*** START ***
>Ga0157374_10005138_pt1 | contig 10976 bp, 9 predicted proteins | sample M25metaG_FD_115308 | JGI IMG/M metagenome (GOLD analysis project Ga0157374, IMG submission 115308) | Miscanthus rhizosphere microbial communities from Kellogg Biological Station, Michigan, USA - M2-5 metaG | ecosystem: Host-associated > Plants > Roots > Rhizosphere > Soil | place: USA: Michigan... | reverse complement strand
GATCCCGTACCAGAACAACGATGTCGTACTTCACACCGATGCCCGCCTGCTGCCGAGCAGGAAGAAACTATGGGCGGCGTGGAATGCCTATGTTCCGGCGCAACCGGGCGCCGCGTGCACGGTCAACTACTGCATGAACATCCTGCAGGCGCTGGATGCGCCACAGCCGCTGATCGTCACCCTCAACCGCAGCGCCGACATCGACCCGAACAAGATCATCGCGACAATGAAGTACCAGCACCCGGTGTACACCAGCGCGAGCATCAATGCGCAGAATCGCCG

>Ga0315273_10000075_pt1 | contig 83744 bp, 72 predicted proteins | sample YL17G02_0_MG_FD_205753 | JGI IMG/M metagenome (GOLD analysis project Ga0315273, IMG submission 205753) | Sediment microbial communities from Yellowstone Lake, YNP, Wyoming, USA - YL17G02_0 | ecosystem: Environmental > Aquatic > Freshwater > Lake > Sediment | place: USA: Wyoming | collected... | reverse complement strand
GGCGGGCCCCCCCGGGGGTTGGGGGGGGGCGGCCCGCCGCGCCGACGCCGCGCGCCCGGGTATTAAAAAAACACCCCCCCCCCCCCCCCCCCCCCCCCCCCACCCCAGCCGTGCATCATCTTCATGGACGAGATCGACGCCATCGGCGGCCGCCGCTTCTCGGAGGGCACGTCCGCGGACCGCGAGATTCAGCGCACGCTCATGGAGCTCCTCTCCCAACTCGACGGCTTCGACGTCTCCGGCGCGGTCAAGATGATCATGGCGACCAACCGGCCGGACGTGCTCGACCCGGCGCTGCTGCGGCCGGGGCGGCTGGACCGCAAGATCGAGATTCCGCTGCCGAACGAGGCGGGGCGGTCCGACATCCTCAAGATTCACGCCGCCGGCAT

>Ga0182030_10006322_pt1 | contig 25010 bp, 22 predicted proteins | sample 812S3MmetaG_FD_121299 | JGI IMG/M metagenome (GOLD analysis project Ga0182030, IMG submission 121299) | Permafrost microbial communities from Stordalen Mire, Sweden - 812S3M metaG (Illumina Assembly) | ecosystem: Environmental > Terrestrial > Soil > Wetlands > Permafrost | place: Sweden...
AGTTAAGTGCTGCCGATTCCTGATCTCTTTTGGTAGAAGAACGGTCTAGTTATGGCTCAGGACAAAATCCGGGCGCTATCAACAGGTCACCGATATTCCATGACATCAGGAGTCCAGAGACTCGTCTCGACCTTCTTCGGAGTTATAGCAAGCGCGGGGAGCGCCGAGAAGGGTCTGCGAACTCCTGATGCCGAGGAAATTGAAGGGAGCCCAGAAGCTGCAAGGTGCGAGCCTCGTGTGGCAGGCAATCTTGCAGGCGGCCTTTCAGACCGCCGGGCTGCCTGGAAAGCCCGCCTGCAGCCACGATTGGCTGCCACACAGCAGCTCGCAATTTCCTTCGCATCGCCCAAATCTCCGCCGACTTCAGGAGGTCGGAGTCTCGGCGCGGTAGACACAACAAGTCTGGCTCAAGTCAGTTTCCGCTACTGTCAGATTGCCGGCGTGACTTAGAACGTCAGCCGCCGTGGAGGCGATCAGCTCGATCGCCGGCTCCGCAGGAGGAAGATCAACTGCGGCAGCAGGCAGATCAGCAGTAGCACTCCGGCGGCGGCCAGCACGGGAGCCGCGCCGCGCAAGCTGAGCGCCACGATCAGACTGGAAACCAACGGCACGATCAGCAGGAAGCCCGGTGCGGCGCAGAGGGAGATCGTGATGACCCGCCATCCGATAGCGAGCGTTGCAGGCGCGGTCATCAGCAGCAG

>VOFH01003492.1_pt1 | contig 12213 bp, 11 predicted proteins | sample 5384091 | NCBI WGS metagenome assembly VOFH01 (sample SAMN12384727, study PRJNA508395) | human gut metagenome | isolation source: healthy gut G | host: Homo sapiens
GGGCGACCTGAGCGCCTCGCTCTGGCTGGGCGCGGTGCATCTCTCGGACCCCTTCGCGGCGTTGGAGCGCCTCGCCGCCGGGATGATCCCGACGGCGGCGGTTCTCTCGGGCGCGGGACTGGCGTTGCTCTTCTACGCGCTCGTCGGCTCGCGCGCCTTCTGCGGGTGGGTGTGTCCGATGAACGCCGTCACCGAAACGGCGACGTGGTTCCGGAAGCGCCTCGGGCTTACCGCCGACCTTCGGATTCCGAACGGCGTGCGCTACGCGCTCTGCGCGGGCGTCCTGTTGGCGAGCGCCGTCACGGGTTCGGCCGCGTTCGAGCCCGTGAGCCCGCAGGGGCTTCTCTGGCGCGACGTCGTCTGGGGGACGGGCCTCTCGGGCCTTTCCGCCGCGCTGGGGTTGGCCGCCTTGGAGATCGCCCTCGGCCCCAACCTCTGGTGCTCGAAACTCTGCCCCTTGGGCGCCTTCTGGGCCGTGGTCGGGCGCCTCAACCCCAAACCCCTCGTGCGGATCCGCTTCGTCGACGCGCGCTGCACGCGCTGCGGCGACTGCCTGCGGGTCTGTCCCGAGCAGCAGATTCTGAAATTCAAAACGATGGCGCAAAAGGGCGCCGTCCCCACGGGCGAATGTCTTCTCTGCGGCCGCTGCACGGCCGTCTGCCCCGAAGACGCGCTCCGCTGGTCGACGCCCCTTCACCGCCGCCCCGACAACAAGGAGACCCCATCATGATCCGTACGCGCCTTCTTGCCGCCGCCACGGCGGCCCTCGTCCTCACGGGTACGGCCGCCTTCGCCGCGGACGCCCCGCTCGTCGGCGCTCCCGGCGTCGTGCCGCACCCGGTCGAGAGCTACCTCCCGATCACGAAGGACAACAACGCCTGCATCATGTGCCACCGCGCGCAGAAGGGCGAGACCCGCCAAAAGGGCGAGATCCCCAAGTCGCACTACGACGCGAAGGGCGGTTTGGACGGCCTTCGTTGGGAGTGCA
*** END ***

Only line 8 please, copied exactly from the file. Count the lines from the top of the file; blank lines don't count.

GGGCGACCTGAGCGCCTCGCTCTGGCTGGGCGCGGTGCATCTCTCGGACCCCTTCGCGGCGTTGGAGCGCCTCGCCGCCGGGATGATCCCGACGGCGGCGGTTCTCTCGGGCGCGGGACTGGCGTTGCTCTTCTACGCGCTCGTCGGCTCGCGCGCCTTCTGCGGGTGGGTGTGTCCGATGAACGCCGTCACCGAAACGGCGACGTGGTTCCGGAAGCGCCTCGGGCTTACCGCCGACCTTCGGATTCCGAACGGCGTGCGCTACGCGCTCTGCGCGGGCGTCCTGTTGGCGAGCGCCGTCACGGGTTCGGCCGCGTTCGAGCCCGTGAGCCCGCAGGGGCTTCTCTGGCGCGACGTCGTCTGGGGGACGGGCCTCTCGGGCCTTTCCGCCGCGCTGGGGTTGGCCGCCTTGGAGATCGCCCTCGGCCCCAACCTCTGGTGCTCGAAACTCTGCCCCTTGGGCGCCTTCTGGGCCGTGGTCGGGCGCCTCAACCCCAAACCCCTCGTGCGGATCCGCTTCGTCGACGCGCGCTGCACGCGCTGCGGCGACTGCCTGCGGGTCTGTCCCGAGCAGCAGATTCTGAAATTCAAAACGATGGCGCAAAAGGGCGCCGTCCCCACGGGCGAATGTCTTCTCTGCGGCCGCTGCACGGCCGTCTGCCCCGAAGACGCGCTCCGCTGGTCGACGCCCCTTCACCGCCGCCCCGACAACAAGGAGACCCCATCATGATCCGTACGCGCCTTCTTGCCGCCGCCACGGCGGCCCTCGTCCTCACGGGTACGGCCGCCTTCGCCGCGGACGCCCCGCTCGTCGGCGCTCCCGGCGTCGTGCCGCACCCGGTCGAGAGCTACCTCCCGATCACGAAGGACAACAACGCCTGCATCATGTGCCACCGCGCGCAGAAGGGCGAGACCCGCCAAAAGGGCGAGATCCCCAAGTCGCACTACGACGCGAAGGGCGGTTTGGACGGCCTTCGTTGGGAGTGCA